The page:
As the train moved away from the platform, I stood in 6 inches of snow and wondered whether I should have stayed on the train until St Gallen and turned around there, where at least if there were no more trains for the day, there’d be a nice cup of hot chocolate at a ski lodge somewhere (or something. I’m not really sure what’s there).
No, I was stranded at a train platform that was buried under snow halfway up a mountain, with one building next to the station, that looked like one of those water inspection buildings. Beyond that, there was nothing but snow and curvy trees in every direction.
There wasn’t a train timetable anywhere in sight. It was probably buried under snow. And there wasn’t anywhere to sit. That was probably buried under snow as well. In fact, there was no visible roads or any route to leave this train station and get to anywhere else. For all I knew, this could be the train station at the end of the world, it’s sole purpose seemed to be as a turning around point for lost passengers such as myself. There was, however, a station map, which claimed I’d somehow managed to get 30 miles away from Zurich on an alpine route. Oops.
I was alone. The temperature was very cold. Of course, on a journey like this, I knew I was going to be exposed to a range of temperatures, so I’d tried to pack light and dress appropriately, but then, I hadn’t expected to be stranded in the Alps. I was wearing a pair of tights (pantyhose), a dress that finished two inches above the knee (I still have this dress), with a short sleeved shirt underneath, and a wooly cardigan over the top, and my coat. My shoes were some of those Skechers hybrid trainers/ballet flats.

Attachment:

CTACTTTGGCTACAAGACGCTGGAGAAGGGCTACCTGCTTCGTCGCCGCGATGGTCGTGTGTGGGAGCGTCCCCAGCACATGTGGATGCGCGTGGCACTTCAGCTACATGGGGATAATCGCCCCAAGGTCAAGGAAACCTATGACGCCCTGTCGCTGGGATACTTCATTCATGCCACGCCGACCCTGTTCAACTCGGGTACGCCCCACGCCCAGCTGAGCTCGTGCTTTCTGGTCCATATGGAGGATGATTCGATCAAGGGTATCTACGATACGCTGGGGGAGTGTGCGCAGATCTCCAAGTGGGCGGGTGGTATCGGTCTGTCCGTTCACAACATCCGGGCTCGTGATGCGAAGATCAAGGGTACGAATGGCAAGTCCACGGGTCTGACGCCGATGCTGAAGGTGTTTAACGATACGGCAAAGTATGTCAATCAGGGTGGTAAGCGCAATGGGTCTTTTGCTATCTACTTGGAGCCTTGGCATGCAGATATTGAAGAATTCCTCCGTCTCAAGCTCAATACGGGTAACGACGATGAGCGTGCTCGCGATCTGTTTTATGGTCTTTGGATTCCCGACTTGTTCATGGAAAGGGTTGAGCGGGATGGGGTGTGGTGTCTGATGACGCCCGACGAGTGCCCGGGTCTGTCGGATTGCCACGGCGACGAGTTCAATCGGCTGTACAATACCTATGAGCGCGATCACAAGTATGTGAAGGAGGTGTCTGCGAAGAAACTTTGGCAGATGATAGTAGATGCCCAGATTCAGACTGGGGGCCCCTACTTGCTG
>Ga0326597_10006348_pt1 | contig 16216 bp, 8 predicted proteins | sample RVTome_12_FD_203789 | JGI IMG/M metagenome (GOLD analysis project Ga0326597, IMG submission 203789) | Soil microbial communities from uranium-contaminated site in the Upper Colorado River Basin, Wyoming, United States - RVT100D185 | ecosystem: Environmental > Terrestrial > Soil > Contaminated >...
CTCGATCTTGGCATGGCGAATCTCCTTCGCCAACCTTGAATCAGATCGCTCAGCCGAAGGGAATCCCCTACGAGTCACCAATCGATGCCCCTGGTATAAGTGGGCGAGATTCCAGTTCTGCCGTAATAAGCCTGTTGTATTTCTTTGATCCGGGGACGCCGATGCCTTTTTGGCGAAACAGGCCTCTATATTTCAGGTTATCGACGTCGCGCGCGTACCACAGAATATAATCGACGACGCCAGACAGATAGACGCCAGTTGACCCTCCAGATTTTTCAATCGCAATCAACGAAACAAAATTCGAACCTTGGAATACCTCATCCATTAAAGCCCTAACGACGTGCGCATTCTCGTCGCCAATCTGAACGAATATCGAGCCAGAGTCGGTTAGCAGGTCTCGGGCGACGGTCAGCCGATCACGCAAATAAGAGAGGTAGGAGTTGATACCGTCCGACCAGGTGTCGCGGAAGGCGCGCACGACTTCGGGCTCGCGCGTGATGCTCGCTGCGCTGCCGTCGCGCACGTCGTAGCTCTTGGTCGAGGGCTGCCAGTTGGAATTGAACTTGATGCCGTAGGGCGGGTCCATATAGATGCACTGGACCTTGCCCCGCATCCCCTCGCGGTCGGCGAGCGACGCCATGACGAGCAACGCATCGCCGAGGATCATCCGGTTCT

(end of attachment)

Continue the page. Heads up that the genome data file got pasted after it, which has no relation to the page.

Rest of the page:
My hands were starting to go numb. I could see my own breath and there was an icy patina growing on my coat. I started mentally cycling though the things Ray Mears says to do if you’re lost in the mountains, and cursed the fact that I didn’t bring a tarp.
After over two hours, the train finally arrived. It almost certainly was punctual, but the frequency of trains up here meant that this was the first train that had passed in all that time.
When it finally drew up to the platform, I wondered if it was a snow-mirage, brought on by the cold, and made sure I touched the train before stepping onto it, just to make sure I wasn’t stepping off the platform into thin air. You hear some horrible stories about things that happen to people who get stuck on the train tracks at the wrong time.
Thankfully it was real enough and it was a cross-country one, so it took me straight to the Zurich central station with none of the messing around with small, local stations. When I got off, I sat in one of the station’s coffee shops and tried to thaw out.
I will continue recounting the rest of this travel day here because there’s a lot more that happened today, and otherwise this post will be very long.
5 responses to “MsAdventure Gets Lost In The Alps”
Aw I wanna know what happened lol
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Well very next, I found out Switzerland didn’t have a smoking ban so I savoured being able to have a coffee and several cigarettes in a civilized indoor setting. 🙂
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Yesssss that’s a civilised thing
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[…] The next morning, I intended to go straight to the central station. Somehow, this didn’t happen. That’s a story for next time. […]
[…] to Zurich station and was now feeling like I was back in civilization having just spent the morning lost in the alps. I sat down over a coffee and wrote postcards to my Grandma and Aunt. This was 2008, a year […]